As freelance writers, we’ve all seen instructions that demand our content flows, or received a revision request that asks, “Can you make this piece flow better?” What does that mean? Making content flow is not about imbuing it with some kind of Zen-like quality. Instead, content that flows is content with interesting sentences, organized paragraphs and information that is presented in a logical fashion.
At the Sentence Level
When content doesn’t flow, the culprit is often either the sentence structure or the word choice. I often hear the advice that if you aren’t sure whether a particular punctuation mark works in a sentence, you should rewrite or split the sentence to avoid the punctuation mark altogether.
Don’t do that! Punctuation marks are your friends, so take every opportunity you can to learn how to use them properly. The fact is, for your work to flow, you need change your sentences up every now and then. If you use short sentences – no commas, semicolons, colons or even lovable em dashes – your work will seem choppy.
Conversely, you can’t adopt the philosophy that no sentence is complete if you haven’t daisy-chained at least three independent clauses, and maybe mixed in a few verb phrases just for good measure. Long sentences are exhausting and often confusing. Be kind to your readers and learn how to construct sentences of varying lengths, preferably with some interesting punctuation just to keep them on their toes.
The name of the game in web writing is brevity. If content marketers could figure out how to create a fully fleshed blog post in 120 characters or less, blog writers would all starve to death. However, just because you’re expected to keep things short and sweet doesn’t mean you can forget everything your English teacher taught you about paragraph structure.
Just like a story, your paragraphs need to have a beginning, middle and end. Don’t just dive straight into the facts without a sentence that introduces the idea you’ll be covering in the paragraph. Outline the main points you need to cover with a couple of sentences in the middle of the paragraph, and then close with a sentence things up or subtly leads into the next section.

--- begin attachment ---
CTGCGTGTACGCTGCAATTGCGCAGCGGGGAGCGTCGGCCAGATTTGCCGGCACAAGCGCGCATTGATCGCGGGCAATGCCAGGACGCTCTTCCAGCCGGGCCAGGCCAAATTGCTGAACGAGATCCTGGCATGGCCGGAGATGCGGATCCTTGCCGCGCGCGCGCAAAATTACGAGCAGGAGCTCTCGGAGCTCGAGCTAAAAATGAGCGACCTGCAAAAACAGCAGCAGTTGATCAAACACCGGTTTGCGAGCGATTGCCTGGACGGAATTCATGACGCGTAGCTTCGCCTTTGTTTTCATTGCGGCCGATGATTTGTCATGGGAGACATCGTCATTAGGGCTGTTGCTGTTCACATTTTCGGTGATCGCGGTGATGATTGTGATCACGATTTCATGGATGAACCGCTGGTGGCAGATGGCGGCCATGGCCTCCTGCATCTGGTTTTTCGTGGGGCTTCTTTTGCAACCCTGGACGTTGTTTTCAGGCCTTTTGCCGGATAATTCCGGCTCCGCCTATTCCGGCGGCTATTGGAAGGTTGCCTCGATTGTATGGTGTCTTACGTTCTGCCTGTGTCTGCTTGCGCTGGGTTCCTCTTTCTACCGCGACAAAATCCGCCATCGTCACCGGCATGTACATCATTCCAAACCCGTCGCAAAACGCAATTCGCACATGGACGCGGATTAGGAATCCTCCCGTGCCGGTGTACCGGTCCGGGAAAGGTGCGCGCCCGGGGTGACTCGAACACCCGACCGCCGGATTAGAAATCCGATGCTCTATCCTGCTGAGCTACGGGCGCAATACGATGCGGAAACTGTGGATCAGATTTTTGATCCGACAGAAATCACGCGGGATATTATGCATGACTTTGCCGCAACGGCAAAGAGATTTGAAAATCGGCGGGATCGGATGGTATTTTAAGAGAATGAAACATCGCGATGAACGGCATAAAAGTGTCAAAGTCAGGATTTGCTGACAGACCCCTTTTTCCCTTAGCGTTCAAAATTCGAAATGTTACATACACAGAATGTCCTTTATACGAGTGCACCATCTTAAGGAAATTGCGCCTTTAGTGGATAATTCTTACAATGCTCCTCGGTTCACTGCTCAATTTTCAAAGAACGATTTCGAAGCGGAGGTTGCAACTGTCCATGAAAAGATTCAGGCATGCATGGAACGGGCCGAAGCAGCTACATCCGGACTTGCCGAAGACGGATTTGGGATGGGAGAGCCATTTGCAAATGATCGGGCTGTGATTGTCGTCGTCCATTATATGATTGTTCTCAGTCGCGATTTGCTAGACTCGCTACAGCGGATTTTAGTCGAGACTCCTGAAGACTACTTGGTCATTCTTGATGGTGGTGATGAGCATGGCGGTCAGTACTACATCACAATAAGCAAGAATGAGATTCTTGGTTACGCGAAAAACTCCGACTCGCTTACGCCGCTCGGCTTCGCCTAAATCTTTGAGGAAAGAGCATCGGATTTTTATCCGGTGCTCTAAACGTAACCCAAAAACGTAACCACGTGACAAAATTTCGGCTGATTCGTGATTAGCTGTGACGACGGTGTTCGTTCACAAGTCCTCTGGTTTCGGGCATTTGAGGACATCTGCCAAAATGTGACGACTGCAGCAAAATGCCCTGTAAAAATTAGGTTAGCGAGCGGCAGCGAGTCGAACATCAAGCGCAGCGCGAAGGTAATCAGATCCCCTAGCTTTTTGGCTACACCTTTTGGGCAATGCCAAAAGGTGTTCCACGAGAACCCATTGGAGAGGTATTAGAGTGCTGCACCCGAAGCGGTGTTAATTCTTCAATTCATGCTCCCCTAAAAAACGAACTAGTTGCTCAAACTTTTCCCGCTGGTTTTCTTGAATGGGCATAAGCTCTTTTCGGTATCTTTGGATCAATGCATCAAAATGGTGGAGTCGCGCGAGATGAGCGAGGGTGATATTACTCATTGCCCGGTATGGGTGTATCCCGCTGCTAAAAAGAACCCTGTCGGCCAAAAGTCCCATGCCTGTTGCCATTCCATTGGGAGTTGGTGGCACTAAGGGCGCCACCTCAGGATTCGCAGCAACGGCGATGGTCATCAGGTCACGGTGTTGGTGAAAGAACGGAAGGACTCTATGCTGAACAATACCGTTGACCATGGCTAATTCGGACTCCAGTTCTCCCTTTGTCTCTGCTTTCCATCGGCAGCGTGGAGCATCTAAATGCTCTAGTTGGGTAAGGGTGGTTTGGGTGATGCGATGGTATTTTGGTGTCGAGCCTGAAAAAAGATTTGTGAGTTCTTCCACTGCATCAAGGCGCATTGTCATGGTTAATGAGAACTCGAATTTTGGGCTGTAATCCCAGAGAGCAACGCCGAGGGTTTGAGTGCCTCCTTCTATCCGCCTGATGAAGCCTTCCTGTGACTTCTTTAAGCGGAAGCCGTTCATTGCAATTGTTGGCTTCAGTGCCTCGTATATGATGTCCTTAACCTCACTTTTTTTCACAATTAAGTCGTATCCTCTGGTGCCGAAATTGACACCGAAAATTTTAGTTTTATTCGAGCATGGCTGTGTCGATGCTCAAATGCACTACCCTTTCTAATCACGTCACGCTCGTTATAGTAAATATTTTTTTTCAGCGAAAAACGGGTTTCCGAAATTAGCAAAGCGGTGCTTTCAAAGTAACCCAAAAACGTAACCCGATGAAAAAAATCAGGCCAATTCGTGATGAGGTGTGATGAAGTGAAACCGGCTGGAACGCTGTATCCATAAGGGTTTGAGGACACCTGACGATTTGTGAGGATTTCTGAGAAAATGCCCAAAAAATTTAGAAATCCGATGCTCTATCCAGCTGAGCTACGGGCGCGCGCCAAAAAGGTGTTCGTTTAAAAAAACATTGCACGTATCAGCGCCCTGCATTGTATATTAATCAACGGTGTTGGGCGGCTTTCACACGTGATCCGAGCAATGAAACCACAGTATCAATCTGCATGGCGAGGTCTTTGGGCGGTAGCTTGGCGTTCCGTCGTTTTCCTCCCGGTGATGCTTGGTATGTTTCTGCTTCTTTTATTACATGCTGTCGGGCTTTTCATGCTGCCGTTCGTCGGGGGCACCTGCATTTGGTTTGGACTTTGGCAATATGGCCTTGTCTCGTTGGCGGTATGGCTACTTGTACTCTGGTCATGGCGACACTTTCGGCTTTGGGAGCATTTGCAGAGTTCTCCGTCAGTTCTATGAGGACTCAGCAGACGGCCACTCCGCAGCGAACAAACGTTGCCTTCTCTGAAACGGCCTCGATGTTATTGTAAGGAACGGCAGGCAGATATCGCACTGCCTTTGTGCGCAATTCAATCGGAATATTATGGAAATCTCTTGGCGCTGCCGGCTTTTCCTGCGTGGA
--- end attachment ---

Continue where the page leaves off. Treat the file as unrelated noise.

Tying the Whole Thing Together
Throughout your post, the information you’re presenting needs to have a logical flow. That means that if you’re writing about painting a kitchen, don’t get things started by talking about how to clean paint brushes. Always be conscious of how you would like the information presented if you were the reader.
There is also the touchy subject of introductions. Approach your introductions as if you’re playing poker. You don’t want to be the guy in sunglasses that sits in stony silence because that doesn’t give your readers any idea what to expect. You also don’t want to be the player with an uncontrollable ear-to-ear grin, because now your readers know what’s in your hand and they’re less inclined to read further. Drop just enough hints and tells to lure your audience in, but don’t give away your whole hand until they’re hooked.
And finally, there’s the conclusion. A good conclusion takes the salient points of an article and wraps them up into a neat little package with a bow on top. So in this conclusion, I should be telling you that things like varied sentence structure, paragraphs with beginnings, middles and ends, and logically organized information throughout the whole piece are the three best ways to make your content go with the flow.
Amber K loves writing about agriculture, home improvement and construction. She loves to collaborating with her clients, and she is very easy to work with!